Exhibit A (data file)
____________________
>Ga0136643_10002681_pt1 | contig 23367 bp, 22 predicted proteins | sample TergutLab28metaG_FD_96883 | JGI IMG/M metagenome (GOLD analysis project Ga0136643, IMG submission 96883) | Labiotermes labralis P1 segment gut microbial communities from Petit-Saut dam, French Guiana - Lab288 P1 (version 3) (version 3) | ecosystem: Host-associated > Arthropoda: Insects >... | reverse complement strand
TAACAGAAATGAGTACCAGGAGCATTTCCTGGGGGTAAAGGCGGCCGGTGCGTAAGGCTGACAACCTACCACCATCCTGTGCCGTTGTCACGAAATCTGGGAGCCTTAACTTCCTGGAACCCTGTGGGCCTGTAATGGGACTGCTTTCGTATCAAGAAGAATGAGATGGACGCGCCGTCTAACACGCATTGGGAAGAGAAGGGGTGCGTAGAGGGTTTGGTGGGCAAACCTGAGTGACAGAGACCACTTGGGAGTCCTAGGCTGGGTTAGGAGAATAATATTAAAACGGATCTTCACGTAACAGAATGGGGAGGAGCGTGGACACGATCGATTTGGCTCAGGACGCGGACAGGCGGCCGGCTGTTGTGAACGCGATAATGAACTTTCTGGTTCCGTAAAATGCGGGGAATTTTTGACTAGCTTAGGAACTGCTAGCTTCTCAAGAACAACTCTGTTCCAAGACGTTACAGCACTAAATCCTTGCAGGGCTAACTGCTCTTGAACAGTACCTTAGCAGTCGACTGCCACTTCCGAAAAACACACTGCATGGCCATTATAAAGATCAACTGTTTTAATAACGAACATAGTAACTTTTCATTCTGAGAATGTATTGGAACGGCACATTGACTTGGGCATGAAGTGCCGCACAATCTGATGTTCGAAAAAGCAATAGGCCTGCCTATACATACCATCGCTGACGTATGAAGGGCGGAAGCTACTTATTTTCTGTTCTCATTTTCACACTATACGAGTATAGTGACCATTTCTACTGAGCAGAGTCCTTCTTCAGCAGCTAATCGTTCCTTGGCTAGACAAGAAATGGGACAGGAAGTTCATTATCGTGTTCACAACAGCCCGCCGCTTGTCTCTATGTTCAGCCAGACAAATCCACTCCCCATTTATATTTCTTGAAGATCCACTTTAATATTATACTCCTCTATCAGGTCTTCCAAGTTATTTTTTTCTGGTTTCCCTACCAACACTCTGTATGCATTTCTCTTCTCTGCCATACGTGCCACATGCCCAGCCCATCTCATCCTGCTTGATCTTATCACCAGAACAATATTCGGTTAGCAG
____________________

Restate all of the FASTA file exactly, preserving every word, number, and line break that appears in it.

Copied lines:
>Ga0136643_10002681_pt1 | contig 23367 bp, 22 predicted proteins | sample TergutLab28metaG_FD_96883 | JGI IMG/M metagenome (GOLD analysis project Ga0136643, IMG submission 96883) | Labiotermes labralis P1 segment gut microbial communities from Petit-Saut dam, French Guiana - Lab288 P1 (version 3) (version 3) | ecosystem: Host-associated > Arthropoda: Insects >... | reverse complement strand
TAACAGAAATGAGTACCAGGAGCATTTCCTGGGGGTAAAGGCGGCCGGTGCGTAAGGCTGACAACCTACCACCATCCTGTGCCGTTGTCACGAAATCTGGGAGCCTTAACTTCCTGGAACCCTGTGGGCCTGTAATGGGACTGCTTTCGTATCAAGAAGAATGAGATGGACGCGCCGTCTAACACGCATTGGGAAGAGAAGGGGTGCGTAGAGGGTTTGGTGGGCAAACCTGAGTGACAGAGACCACTTGGGAGTCCTAGGCTGGGTTAGGAGAATAATATTAAAACGGATCTTCACGTAACAGAATGGGGAGGAGCGTGGACACGATCGATTTGGCTCAGGACGCGGACAGGCGGCCGGCTGTTGTGAACGCGATAATGAACTTTCTGGTTCCGTAAAATGCGGGGAATTTTTGACTAGCTTAGGAACTGCTAGCTTCTCAAGAACAACTCTGTTCCAAGACGTTACAGCACTAAATCCTTGCAGGGCTAACTGCTCTTGAACAGTACCTTAGCAGTCGACTGCCACTTCCGAAAAACACACTGCATGGCCATTATAAAGATCAACTGTTTTAATAACGAACATAGTAACTTTTCATTCTGAGAATGTATTGGAACGGCACATTGACTTGGGCATGAAGTGCCGCACAATCTGATGTTCGAAAAAGCAATAGGCCTGCCTATACATACCATCGCTGACGTATGAAGGGCGGAAGCTACTTATTTTCTGTTCTCATTTTCACACTATACGAGTATAGTGACCATTTCTACTGAGCAGAGTCCTTCTTCAGCAGCTAATCGTTCCTTGGCTAGACAAGAAATGGGACAGGAAGTTCATTATCGTGTTCACAACAGCCCGCCGCTTGTCTCTATGTTCAGCCAGACAAATCCACTCCCCATTTATATTTCTTGAAGATCCACTTTAATATTATACTCCTCTATCAGGTCTTCCAAGTTATTTTTTTCTGGTTTCCCTACCAACACTCTGTATGCATTTCTCTTCTCTGCCATACGTGCCACATGCCCAGCCCATCTCATCCTGCTTGATCTTATCACCAGAACAATATTCGGTTAGCAG